Tyler Cowen told me to go viral on TikTok
Here's what happened next
At the end of 2021, Tyler Cowen assessed the state of economics on TikTok. He was not impressed.
TikTok is now the most popular website in the world, by one measure, and as such its influence on how young people see and think about themselves is attracting ever more attention. I am an economist, so I would like to focus on a considerably more narrow subject: what TikTok’s videos say about how young people see and think about economics. The news — for my profession, not necessarily for TikTok — is not good.
Since Market Power would not exist as it does today without Tyler’s support through Emergent Ventures, I read this article as a direct challenge. “Craig, make a viral TikTok.”
Today, I get to report that I succeeded. This last week, I made a TikTok video that got 4 million views.
Except, it wasn’t on TikTok. And my experience highlights why economics is struggling there and where it will succeed.
After reading Tyler’s article, I started an experiment. A year earlier I had already created a TikTok account, and of course, I’m already on YouTube. YouTube is trying to compete with TikTok on short-form, vertical content, so you can upload TikTok-style videos to YouTube (called Shorts). My experiment: post videos to both TikTok and YouTube to see which platform is better for economics.
You might think this is a biased experiment because of my established audience on YouTube. But TikTok is known for turning random videos into viral sensations. And this is not the first time I ran this experiment. In January 2021, I posted a short comparing the GameStop short squeeze to the Panic of 1907. On YouTube, with my established audience, the video has 4,800 views. On TikTok, with a new account, it got over 15,000 views. Seems like I have a chance to succeed on TikTok.
The key to this experiment is understanding that TikTok and YouTube have the same objective: get people to stay on the platform for as long as possible. The key to success, then, is to make videos that people want to watch all the way through. Both platforms help you achieve this by reporting statistics on viewer behavior. Here’s an example from YouTube:
This is a report from a video I made about Encanto. The video is 27 seconds long, and the average viewer watched 23 seconds. YouTube is great because it shows you exactly how many people are watching at each second in the video. About 66% of viewers are still watching at second 26. Amazingly, 156% of viewers are watching at the first second. That’s because the video has a narrative loop. TikTok and YouTube both automatically restart the video when viewers hit the end, and if you construct the video properly, you can trick the viewer into watching the beginning of the video again. Both platforms reward this behavior because it means people are watching longer.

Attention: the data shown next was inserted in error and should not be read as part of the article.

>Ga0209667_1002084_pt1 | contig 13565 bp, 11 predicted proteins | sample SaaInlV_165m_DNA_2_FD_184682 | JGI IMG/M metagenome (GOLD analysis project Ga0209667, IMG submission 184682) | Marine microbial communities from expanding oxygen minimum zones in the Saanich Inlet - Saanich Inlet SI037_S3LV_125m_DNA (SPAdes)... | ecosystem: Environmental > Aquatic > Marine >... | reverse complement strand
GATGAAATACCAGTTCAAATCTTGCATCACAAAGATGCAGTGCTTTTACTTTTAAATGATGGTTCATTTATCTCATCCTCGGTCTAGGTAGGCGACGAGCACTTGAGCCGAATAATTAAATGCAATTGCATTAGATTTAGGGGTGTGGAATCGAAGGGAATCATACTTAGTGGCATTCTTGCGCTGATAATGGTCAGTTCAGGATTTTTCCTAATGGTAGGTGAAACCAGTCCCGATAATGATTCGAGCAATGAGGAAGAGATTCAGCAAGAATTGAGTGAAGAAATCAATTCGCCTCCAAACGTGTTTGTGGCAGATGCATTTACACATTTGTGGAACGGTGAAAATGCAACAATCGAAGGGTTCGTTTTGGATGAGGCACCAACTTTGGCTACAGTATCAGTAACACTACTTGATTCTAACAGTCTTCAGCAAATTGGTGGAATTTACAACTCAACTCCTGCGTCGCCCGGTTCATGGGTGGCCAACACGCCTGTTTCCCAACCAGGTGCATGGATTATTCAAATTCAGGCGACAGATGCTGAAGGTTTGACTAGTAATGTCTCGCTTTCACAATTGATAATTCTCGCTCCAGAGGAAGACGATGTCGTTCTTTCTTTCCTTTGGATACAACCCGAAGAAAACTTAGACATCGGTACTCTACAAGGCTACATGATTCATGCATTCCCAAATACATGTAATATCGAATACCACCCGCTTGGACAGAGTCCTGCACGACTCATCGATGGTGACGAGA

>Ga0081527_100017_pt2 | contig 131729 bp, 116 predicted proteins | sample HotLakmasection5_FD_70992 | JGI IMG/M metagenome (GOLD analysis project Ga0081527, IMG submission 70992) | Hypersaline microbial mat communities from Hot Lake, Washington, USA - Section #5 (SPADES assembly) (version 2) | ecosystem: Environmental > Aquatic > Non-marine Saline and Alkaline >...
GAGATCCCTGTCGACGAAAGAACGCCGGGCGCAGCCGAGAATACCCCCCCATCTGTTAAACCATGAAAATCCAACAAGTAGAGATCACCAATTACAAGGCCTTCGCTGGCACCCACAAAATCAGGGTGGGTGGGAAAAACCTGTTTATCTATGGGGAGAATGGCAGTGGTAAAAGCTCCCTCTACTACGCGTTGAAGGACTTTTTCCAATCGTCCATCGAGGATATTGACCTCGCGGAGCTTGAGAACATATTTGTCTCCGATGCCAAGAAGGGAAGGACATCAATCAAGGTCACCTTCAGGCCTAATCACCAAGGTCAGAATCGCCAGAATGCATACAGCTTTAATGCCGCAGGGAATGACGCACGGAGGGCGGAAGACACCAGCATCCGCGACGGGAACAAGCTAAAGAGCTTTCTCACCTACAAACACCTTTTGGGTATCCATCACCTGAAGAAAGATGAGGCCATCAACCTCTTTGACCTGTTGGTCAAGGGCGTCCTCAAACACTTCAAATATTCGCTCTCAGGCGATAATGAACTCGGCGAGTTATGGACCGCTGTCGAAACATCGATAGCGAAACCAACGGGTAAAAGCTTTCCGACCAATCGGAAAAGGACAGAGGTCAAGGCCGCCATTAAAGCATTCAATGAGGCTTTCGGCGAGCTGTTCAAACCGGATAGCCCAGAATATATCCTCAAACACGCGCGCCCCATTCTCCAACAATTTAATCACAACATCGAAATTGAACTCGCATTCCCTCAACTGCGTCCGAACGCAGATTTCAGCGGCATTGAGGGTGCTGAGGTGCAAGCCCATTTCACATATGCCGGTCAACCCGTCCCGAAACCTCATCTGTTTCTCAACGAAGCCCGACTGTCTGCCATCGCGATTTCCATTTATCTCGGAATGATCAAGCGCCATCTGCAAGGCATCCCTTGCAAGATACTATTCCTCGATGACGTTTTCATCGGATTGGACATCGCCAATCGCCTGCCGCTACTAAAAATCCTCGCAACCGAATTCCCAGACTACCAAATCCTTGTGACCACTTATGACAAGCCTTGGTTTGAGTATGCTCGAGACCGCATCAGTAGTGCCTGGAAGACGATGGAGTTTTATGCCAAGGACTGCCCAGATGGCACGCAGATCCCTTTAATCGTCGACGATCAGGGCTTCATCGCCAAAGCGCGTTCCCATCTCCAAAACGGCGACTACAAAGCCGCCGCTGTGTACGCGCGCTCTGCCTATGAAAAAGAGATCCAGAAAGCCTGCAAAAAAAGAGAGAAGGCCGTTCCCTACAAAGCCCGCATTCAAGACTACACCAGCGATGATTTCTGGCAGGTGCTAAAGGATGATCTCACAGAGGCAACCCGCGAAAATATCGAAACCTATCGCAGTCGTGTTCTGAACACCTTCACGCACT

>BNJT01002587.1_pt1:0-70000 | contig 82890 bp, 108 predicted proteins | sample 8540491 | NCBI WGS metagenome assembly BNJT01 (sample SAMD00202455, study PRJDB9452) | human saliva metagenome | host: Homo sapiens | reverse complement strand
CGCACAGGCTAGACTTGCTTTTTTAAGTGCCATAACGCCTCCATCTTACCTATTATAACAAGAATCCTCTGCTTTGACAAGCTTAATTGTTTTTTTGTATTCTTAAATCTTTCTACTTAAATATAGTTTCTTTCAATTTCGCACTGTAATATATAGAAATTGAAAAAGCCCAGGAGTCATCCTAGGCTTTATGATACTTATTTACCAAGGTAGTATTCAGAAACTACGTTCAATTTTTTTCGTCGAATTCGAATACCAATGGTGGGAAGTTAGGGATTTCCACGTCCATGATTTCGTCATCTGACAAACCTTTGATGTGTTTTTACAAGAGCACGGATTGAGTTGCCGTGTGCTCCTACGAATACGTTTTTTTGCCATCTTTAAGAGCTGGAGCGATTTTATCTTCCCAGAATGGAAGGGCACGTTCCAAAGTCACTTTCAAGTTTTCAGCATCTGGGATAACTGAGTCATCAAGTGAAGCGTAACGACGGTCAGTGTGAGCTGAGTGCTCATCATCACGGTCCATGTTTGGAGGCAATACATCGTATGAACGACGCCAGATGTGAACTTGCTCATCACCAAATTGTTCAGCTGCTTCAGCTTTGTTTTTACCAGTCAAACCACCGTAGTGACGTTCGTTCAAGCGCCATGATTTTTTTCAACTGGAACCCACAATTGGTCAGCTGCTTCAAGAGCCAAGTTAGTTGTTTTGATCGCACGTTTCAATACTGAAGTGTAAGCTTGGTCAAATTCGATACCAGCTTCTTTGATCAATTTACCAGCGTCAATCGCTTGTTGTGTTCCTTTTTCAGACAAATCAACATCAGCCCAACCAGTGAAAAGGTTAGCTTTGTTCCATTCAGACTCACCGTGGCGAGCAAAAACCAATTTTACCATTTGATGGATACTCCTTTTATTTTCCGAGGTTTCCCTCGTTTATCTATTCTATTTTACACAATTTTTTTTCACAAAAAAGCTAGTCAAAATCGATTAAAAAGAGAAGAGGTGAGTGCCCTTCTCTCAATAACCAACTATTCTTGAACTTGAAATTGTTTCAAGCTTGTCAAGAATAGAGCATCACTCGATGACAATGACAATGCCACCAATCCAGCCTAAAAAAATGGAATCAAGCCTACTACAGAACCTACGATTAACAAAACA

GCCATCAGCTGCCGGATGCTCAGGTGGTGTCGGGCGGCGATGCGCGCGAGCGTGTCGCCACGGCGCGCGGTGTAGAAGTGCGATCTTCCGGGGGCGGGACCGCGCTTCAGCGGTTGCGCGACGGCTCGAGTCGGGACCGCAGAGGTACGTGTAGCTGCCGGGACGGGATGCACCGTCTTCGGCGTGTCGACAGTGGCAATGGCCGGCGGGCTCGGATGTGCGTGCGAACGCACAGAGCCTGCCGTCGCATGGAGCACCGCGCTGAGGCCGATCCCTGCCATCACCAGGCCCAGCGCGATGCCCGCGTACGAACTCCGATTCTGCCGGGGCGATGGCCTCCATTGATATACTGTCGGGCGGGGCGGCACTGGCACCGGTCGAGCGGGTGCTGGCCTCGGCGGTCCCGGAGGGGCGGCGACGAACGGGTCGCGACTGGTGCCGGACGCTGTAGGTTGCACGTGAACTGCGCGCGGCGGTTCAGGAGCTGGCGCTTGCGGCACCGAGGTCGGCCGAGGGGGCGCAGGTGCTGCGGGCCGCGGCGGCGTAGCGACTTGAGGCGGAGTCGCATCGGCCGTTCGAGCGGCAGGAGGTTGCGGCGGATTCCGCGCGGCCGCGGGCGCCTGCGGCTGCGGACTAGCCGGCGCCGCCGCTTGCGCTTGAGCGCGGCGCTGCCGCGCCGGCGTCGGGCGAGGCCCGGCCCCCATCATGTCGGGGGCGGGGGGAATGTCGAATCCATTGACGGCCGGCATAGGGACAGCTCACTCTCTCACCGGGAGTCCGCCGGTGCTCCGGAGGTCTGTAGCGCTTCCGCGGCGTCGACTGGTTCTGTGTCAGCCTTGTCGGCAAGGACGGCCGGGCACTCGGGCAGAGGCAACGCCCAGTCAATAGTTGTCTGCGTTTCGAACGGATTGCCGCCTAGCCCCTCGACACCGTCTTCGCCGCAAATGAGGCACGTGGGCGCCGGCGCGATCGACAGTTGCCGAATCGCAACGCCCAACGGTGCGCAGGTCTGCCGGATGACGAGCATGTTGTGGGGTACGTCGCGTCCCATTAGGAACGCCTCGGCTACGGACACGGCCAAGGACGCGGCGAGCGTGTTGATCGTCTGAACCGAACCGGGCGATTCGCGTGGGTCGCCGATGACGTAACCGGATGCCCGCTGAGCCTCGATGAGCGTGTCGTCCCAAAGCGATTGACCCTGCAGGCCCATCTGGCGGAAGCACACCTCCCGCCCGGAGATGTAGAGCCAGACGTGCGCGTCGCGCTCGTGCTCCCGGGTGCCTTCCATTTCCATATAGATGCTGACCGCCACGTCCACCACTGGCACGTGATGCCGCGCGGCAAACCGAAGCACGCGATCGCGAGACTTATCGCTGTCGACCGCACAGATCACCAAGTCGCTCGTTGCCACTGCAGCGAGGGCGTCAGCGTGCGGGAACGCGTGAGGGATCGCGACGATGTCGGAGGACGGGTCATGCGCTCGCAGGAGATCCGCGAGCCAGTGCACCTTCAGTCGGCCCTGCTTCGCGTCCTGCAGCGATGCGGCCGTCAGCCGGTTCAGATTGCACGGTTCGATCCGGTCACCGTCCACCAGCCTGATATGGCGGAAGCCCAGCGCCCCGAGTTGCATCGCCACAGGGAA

One of the key results from this experiment was the huge difference in viewer retention across the two platforms. But more on that after the strategy.
The strategy was straightforward. I was going to create two types of videos. For Strategy 1, I would find trending topics that I could connect to economics. Since the demographic on TikTok is mostly teenagers, I needed something that you could imagine seeing on the front page of reddit. That’s how my GameStop video got 15,000 views. This is easily the most common strategy on any social platform: make a video that appeals to the broadest cross-section of people.
For Strategy 2, I would try more niche videos that would appeal to a very specific audience. This is actually the strategy everyone should be following. Not only is it hard to make something that appeals to everyone, it’s incredibly competitive. But if you can find something that appeals to a niche, TikTok and YouTube will quickly promote it to everyone in that niche, and you can make more consistent hits.
You can see the difference in these two strategies by looking at the two most popular videos I published in 2021. At the beginning of the year I posted a video on NFTs, which fits Strategy 1. Then in July I posted an explanation of the assassination of Haiti’s president, perfect embodiment of Strategy 2. The NFT video got 20,000 views, which is a huge success for my channel. The Haiti video got 34,000 views. More niche, more views.
Under Strategy 1, I posted videos on trending movies (Don’t Look Up and Encanto) and under Strategy 2 I posted a video about economics books and a result from an economics paper.
Then, about two weeks ago, I posted a video about MrBeast, the biggest YouTuber in the world. This is a blend between the two strategies: MrBeast is popular with teens, but he’s also a niche on YouTube. That’s the one that went viral.
This past week was the craziest in my channel’s history. Since the channel started in December 2018, I have made 217 videos. Those videos have attracted 5.2 million views. 75% of those views came in the last 7 days.
That’s because my MrBeast video went viral. MrBeast launched a chocolate bar with a sweepstakes, and I calculated the odds of winning it using the basic expected value framework. Super easy. I even slightly messed it up (but got really close to the actual answer anyway!). But nothing exciting. I posted it to YouTube and TikTok.